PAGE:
Try to zoom out of December, look at the big picture. This is only a few weeks of the year, remember to look outside of all the craziness hopefully you can make decisions with a calmer head and not get caught up in “perfection” or trying to do it all. Sometimes I can find myself feeling pressure because its a ‘special’ time of year. Remember that everyday is special, and whatever greeting card memory you don’t get to recreate, you will have 335 other days of the year to make amazing. Don’t burn yourself and your kids out with expectations – you don’t actually live in a snow globe, so you won’t actually look like that family on the Hallmark commercial.
If friends and family aren’t supportive of the little extra accommodations you need for your child, then you are not obligated to be supportive of the little ‘extras’ that they expect for the holidays. For example, above I mentioned bringing a book and asking Grandma if there is a quiet place to sit and read for a bit. If having that conversation with Grandma is going to result in her giving you the gears and if it ultimately is too much for you to ask, then don’t go. Or go, but leave early. My point is simply that making yourself and your child miserable isn’t doing anyone any good. Try your best to just do what works for you and let go of the guilt. This is your time to make memories with your child, prioritize the people who make you and your child a priority and ditch the rest. I know, I know, there are just some situations where this doesn’t work. In that case, have an extra eggnog and keep smiling – January is right around the corner. Whatever gets you through.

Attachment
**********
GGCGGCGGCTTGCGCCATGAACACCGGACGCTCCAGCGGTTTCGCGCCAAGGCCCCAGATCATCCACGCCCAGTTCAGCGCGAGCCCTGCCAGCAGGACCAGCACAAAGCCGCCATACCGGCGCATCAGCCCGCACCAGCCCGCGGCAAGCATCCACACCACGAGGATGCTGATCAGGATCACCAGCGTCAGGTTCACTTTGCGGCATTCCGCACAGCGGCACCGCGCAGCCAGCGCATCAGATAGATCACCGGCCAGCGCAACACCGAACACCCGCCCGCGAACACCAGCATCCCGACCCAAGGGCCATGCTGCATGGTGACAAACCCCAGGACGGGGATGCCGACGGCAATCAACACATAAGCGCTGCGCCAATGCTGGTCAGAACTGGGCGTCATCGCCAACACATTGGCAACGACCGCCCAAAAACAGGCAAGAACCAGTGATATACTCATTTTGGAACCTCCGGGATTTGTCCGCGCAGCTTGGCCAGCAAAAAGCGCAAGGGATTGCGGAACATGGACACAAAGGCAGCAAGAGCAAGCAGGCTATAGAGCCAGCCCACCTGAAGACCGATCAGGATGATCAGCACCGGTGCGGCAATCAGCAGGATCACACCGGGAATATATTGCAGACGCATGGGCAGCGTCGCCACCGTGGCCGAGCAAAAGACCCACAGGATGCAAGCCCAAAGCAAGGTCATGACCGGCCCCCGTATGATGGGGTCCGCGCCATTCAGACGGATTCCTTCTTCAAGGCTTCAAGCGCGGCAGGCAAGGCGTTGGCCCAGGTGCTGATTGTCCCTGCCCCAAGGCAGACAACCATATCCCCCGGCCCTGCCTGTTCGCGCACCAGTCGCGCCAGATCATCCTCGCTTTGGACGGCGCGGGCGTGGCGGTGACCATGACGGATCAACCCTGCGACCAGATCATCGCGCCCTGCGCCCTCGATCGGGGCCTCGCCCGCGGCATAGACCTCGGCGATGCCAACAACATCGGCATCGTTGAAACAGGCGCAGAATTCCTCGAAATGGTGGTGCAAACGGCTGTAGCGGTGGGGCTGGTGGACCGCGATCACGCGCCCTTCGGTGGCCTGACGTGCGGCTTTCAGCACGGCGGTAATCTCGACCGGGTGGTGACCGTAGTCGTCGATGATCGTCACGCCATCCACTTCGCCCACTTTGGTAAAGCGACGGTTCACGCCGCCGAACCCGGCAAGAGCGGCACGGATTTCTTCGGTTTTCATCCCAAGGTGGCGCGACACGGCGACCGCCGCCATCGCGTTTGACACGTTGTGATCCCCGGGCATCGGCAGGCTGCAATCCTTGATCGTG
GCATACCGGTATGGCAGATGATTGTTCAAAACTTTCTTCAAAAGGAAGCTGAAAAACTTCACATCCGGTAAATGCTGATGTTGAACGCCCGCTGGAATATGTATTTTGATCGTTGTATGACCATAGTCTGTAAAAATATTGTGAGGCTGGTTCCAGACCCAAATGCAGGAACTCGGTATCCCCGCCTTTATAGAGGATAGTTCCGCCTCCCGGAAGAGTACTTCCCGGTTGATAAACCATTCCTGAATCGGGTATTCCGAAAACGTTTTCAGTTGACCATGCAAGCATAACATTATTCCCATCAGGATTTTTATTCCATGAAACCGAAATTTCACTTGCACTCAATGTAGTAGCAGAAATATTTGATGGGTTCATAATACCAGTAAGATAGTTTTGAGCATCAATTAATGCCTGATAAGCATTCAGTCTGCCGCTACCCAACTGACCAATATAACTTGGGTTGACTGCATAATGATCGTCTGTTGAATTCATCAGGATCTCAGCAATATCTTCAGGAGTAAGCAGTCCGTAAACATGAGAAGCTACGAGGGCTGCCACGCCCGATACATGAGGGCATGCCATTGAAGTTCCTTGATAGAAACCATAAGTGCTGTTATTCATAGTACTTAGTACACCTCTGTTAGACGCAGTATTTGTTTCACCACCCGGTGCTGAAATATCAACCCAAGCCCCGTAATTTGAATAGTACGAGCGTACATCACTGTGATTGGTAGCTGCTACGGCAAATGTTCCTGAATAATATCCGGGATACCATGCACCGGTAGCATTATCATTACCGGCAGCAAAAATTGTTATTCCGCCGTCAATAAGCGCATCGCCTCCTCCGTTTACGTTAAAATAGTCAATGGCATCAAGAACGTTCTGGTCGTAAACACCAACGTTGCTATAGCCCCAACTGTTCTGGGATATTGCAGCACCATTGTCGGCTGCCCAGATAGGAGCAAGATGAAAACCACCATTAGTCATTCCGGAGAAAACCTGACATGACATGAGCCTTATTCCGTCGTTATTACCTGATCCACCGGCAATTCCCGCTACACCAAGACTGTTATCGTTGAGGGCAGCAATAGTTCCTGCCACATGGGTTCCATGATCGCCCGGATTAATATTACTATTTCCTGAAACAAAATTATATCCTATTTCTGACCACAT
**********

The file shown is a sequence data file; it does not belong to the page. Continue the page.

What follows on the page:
What about you? What do you do to survive the holiday season? We could all use some fresh ideas, so please share!
“I have to pick up one child at school at 3:10 and be across town – a 20 minute drive, with another and have her ready in her leotard for Ballet for 3:30, then I have to race back and get the third one to a scout meeting for 4:00 and then back to the dance studio to pick up the second one for 4:15 and then get over to the other side of town for the first child’s football practice that goes from 5 until 7. At some point I have to leave there and grab my second child from scouts at 5:30. After 7:00 I still have to get dinner, homework and baths done!”